Proposed independent Kimba grain hub seeks investor interest

Expressions of interest are being called upon from businesses and investors looking to be a part of a new proposal for a community-owned industrial grain precinct in Kimba.

The facility, Eyre Hub, will act as a central destination for commodity movements and segregations, needed as a result of grain storage facilities being rationalised in the region.

The precinct will include facilities such as grain processing operations, heavy vehicle logistics such as servicing, inspection and fatigue management services, freight distribution and warehousing and customisable grain segregation options.

Two 40 hectare sites have been volunteered by local landholders for the hub, with site work tentatively expected to commence on the chosen site in 2021.

Steering committee spokesperson and local Kimba farmer Andrew Baldock said it was the right time for such a facility to be built.

"With the current development of the Grains Industry Blueprint by Grain Producers SA and the state government, the timing of this proposal is perfect," Mr Baldock said.

"Eyre Hub's innovative vision is to create a low-cost investment platform through collaboration and common use infrastructure is sure to generate much interest in the marketplace.

"This is a golden opportunity for the region to attract multiple complementary businesses and to maximise the value retained locally from our soft commodities."

With the Eyre Hub board having been formed, more than 60 people attended a public information meeting in Kimba on Friday to discuss the project, and officially open the Expressions of Interest period.

"We've formed the board, and called for memberships within the community, we've had an overwhelming response from people wanting to be involved and back this community-led project," Mr Baldock said.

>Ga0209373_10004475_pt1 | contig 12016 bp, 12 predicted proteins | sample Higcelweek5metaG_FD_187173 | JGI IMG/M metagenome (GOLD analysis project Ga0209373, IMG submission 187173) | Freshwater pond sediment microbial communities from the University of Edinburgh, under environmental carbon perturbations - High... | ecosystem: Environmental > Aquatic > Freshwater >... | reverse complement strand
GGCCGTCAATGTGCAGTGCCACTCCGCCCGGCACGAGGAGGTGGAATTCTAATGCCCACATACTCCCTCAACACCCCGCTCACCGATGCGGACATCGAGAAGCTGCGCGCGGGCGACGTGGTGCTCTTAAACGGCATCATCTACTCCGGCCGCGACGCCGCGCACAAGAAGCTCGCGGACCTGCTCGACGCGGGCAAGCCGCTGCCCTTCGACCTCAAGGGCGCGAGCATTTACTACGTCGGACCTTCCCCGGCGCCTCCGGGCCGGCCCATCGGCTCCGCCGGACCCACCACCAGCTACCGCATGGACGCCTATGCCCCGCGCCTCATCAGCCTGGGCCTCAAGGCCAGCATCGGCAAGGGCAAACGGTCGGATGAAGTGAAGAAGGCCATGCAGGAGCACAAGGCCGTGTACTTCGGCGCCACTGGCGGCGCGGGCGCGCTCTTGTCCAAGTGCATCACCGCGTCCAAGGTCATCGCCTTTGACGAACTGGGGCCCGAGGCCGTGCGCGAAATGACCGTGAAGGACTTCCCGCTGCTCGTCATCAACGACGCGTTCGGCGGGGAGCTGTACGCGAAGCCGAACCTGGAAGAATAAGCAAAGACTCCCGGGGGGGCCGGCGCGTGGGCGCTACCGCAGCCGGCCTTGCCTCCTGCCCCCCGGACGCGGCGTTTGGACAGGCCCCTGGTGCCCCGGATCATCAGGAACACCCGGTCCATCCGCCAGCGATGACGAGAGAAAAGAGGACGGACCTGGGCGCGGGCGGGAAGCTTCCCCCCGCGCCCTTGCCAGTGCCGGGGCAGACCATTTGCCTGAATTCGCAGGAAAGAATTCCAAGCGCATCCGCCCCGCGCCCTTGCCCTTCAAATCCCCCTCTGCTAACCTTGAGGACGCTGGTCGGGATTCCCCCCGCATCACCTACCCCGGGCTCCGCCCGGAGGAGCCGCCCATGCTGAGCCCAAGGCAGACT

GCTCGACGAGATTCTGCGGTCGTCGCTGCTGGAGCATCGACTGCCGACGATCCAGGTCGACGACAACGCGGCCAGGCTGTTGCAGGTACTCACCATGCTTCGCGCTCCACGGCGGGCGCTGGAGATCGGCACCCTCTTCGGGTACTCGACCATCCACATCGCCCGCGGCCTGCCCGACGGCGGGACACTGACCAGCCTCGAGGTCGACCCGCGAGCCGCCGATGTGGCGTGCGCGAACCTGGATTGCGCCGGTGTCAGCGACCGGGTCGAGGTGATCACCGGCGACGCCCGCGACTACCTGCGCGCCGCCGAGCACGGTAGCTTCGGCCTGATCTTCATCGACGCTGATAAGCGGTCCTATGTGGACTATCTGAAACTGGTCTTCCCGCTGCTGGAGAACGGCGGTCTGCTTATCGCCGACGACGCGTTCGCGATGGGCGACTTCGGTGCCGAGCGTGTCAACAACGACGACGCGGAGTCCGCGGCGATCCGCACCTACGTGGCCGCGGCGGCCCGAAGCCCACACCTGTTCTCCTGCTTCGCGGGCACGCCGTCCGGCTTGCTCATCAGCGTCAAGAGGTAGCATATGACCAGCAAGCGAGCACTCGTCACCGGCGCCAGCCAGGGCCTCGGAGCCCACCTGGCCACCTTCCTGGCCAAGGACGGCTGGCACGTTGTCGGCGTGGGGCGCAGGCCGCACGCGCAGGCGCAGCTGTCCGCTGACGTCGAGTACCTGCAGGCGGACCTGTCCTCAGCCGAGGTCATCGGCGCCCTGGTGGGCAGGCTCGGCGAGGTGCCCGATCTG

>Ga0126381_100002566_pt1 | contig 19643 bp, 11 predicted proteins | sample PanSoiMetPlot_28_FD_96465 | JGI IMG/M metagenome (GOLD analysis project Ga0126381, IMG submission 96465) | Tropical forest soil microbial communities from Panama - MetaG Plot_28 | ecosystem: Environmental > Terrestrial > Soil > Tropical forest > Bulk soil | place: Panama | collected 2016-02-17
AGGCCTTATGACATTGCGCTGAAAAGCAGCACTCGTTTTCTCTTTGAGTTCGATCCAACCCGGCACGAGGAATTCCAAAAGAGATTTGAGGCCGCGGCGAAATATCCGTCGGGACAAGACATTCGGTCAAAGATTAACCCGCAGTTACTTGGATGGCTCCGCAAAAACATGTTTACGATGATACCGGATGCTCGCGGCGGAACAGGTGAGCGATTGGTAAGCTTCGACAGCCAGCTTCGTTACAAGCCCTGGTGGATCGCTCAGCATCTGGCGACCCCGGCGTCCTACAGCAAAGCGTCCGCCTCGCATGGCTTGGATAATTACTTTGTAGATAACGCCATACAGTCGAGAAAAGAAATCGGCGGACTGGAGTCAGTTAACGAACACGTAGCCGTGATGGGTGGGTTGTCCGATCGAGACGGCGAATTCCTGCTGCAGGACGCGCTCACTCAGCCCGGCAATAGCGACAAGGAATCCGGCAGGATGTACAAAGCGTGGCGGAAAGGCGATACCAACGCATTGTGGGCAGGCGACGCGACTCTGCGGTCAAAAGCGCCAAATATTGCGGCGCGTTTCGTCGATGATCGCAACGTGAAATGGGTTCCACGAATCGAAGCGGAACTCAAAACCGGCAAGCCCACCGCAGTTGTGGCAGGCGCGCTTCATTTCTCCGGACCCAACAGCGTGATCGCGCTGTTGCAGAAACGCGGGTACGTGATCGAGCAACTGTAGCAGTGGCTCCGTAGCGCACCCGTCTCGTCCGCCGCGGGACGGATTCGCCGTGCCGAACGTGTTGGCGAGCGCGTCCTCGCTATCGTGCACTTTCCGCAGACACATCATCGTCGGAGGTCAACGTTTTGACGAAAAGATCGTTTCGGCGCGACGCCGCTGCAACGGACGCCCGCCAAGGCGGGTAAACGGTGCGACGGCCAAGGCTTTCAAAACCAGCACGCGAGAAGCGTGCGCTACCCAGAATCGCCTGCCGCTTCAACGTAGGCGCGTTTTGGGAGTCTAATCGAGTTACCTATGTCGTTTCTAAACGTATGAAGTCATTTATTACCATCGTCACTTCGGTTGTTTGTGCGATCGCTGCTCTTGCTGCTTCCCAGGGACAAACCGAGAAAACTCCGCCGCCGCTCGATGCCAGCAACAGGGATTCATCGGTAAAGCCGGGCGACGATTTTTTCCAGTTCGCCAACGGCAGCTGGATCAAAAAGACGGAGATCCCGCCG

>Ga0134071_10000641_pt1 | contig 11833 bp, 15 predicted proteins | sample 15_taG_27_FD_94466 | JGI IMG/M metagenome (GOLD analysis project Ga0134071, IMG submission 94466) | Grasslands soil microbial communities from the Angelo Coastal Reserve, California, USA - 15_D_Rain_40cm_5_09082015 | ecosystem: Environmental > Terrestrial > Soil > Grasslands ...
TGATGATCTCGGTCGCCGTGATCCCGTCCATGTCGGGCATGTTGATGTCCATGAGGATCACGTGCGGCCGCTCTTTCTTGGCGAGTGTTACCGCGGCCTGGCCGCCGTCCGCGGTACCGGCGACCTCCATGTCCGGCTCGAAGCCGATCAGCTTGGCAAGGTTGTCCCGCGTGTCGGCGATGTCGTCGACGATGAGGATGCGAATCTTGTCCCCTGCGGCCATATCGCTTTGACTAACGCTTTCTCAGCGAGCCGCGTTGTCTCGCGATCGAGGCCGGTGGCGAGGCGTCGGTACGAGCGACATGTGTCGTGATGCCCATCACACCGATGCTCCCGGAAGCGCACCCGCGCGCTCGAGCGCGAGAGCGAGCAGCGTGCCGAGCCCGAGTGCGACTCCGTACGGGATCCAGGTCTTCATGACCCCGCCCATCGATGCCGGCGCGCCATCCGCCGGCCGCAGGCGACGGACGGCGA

During the next few months, until August, the Eyre Hub board is seeking businesses wanting to offer commodity storage, processing, niche segregations, bulk freight staging and other supplementary services in the region.

We want to hear from businesses and make Eyre Hub as attractive to those businesses as possible.


Mr Baldock urged all interested businesses to get in contact to see how the precinct could help companies to reach their business goals.

"It could be someone with the idea of segregating organic grains, or a transport and logistics company, or a freight distribution company, or even something we haven't even thought of yet that will be a good fit for this precinct, we want to be really innovative and open," Mr Baldock said.

"There is a lot of work to be done, we haven't committed to building the site until we've got commitment form the third parties, but early talks have been really positive, so we urge businesses to get in touch as early as possible to look to create a site that would suit them best.

"We're really flexible in how that works, in terms of ownership structures or the use of third party infrastructure such as weighbridge and sampling, we want to hear from businesses and make Eyre Hub as attractive to those businesses as possible."

With a project study of early ideas having been undertaken, led by Cultivise managing director Adam Chilcott, and using funding from the National Radioactive Waste Management community benefit fund, received two years ago, Mr Baldock said creating multi-use infrastructure, to benefit many, was a key aim going forward.

"It's quite an innovative approach. The business case for niche segregations on their own didn't stand up, that led us to this vision that if the community could provide some of the common-use infrastructure so there isn't a doubling up of these services for each business model, we will be able to create quite an attractive platform for investment in all these smaller niche segregations," he said.

Mr Baldock said regional branding would be a major focus of the project.

"We'll work with industry bodies and state government about building that Eyre Peninsula brand on site, everyone who meets the requirements for operating on site will have that stamp they'll be able to put on their product."

The steering committee will be considering funding options for the civil work, infrastructure required and ongoing operating expenses on site to support business at the Eyre Hub precinct. The release of an Information Memorandum is aimed at formalising interest and assisting in this process.

"We will require genuine interest and formal commitment, to enable us to progress the project to a 'shovel ready' phase - which is not yet committed", Mr Baldock said.

Interested businesses are encouraged to contact the Eyre Hub board at For more details, visit

  • Start the day with all the big news in agriculture. Click here to sign up to receive our daily Stock Journal newsletter.
This story Proposed independent Kimba grain hub seeks investor interest first appeared on Stock Journal.